Surgeons Perform First Successful Imagination Transplant

Brain housed at the Denver Museum of Nature and Science. Photo by Hatchibombotar (under Creative Commons License via Flikr)

In a first for medical science, surgeons at an American research hospital have successfully transplanted an imagination into a person who had previously been lacking this critical human function.

Patient X, whose name has been withheld due to privacy concerns, had been on the imagination transplant list for 15 years. He was diagnosed as lacking an imagination at the age of 5, after his parents detected his inability to comprehend how Frog and Toad could ever be friends, or why anyone would ever make a hat fit for a cat.

The successful transplant was based on primary research done by Alex Schlegel, a graduate student in the Department of Psychological and Brain Sciences at Dartmouth.

In a study titled “Network structure and dynamics of the mental workspace” published in Proceedings of the National Academy of Sciences, Schlegel and his fellow scientists identified a neural network coordinating between different areas of the brain to form creative imagination. The researchers used brain imaging fMRI to highlight the cranial structures involved.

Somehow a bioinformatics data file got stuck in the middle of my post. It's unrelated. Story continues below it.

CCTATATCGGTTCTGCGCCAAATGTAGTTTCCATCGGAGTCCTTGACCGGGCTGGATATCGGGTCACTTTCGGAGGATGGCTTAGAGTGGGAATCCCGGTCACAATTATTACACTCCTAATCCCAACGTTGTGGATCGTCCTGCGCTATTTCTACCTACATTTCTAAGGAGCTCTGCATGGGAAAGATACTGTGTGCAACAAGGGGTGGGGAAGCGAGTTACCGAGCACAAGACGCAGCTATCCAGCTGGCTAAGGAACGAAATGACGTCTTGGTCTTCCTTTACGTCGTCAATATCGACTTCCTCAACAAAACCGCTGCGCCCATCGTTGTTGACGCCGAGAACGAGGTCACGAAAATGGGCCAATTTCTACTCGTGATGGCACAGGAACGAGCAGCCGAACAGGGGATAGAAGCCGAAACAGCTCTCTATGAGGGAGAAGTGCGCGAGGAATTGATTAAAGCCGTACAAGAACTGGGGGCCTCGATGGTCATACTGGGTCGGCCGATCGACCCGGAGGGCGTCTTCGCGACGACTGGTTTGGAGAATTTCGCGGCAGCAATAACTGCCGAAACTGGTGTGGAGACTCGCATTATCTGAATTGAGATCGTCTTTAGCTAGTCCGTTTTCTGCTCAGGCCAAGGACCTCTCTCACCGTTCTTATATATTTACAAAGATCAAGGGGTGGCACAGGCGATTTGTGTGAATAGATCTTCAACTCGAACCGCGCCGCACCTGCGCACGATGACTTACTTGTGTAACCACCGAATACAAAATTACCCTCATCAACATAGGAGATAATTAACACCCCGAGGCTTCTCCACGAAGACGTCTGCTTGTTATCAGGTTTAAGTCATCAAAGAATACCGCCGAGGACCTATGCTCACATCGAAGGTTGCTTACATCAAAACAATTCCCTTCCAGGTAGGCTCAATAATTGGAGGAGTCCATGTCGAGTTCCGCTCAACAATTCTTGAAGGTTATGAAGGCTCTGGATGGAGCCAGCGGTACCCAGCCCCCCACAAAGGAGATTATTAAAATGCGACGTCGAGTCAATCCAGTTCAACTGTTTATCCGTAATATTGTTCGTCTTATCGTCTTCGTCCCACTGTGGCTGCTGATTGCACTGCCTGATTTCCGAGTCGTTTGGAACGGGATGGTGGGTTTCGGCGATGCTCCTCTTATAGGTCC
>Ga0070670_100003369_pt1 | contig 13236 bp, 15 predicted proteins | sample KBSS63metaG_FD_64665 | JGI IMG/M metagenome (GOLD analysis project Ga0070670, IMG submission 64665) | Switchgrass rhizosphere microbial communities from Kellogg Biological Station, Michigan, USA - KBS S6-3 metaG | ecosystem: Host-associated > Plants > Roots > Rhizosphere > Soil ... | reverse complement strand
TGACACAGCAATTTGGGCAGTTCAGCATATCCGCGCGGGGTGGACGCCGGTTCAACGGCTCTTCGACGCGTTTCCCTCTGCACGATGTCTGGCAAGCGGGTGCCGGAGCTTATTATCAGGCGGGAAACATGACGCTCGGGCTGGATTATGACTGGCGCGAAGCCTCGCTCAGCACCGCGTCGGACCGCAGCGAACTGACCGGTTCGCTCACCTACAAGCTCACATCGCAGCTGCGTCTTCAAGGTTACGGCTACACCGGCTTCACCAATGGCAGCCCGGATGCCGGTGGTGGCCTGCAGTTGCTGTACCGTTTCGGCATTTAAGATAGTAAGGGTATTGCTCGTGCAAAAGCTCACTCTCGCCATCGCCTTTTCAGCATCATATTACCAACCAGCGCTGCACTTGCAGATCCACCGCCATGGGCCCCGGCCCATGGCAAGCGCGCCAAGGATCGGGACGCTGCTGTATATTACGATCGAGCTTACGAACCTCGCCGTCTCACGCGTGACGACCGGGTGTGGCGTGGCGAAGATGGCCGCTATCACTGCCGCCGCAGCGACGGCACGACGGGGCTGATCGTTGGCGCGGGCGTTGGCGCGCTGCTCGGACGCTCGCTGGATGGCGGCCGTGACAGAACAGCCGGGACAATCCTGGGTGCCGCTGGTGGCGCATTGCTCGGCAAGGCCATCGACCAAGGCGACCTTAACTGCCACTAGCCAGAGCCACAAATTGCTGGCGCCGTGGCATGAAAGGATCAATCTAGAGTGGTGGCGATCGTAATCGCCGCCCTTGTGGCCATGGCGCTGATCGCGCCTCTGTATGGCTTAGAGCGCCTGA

Christopher Berger, a Senior Author on the study explained the importance of the findings by stating the research shows that:

our imagination of a sound or a shape changes how we perceive the world around us… what we imagine hearing can change what we actually see, and what we imagine seeing can change what we actually hear.

The medical breakthrough was great news for Patient X. His doctors have confirmed that he is recovering well, and enjoying his newfound imagination. Medical tests show that he is now able to visualize imaginary forms such as a bee with the head of a sparrow, or a bear with fins.

The biggest test however, came when his daughters aged 3 and 5 asked their dad to tell them a bedtime story the night after he returned from the hospital. The story was such a success that story time has quickly become the most enjoyable part of the day in Patient X’s household. And that is a greater achievement than anyone could have ever imagined.